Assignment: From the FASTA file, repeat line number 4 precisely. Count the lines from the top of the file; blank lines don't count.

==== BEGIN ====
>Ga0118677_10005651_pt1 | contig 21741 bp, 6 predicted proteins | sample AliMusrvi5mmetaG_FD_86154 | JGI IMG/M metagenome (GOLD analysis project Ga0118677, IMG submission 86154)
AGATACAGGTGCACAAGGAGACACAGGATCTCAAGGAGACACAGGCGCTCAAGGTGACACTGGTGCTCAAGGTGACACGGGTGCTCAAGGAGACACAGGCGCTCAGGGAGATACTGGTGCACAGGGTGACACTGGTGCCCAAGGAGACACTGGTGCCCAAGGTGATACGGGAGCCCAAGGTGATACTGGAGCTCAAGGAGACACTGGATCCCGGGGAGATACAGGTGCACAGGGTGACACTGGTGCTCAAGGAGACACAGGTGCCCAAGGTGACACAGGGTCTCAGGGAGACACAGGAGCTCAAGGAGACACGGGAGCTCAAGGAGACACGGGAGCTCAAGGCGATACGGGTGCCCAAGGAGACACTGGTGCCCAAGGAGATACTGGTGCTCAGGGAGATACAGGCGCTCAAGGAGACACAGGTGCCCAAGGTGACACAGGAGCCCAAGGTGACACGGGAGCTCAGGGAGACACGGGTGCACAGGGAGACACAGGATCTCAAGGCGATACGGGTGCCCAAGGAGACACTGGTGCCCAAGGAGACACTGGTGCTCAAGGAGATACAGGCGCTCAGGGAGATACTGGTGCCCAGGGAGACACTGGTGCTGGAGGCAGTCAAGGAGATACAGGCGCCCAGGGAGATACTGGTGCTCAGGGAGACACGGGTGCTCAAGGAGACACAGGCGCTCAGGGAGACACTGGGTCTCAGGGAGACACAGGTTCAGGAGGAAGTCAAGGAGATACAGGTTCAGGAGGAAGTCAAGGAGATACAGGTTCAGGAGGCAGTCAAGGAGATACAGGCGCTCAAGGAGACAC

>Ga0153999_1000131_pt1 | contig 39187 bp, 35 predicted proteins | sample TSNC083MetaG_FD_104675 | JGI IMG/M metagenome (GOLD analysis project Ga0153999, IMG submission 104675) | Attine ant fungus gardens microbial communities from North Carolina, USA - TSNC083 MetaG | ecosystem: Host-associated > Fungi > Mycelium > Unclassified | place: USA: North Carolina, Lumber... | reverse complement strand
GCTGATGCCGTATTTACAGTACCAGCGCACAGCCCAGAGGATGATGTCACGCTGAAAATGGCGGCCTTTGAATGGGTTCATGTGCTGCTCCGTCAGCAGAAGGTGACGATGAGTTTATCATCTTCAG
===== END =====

GCTGATGCCGTATTTACAGTACCAGCGCACAGCCCAGAGGATGATGTCACGCTGAAAATGGCGGCCTTTGAATGGGTTCATGTGCTGCTCCGTCAGCAGAAGGTGACGATGAGTTTATCATCTTCAG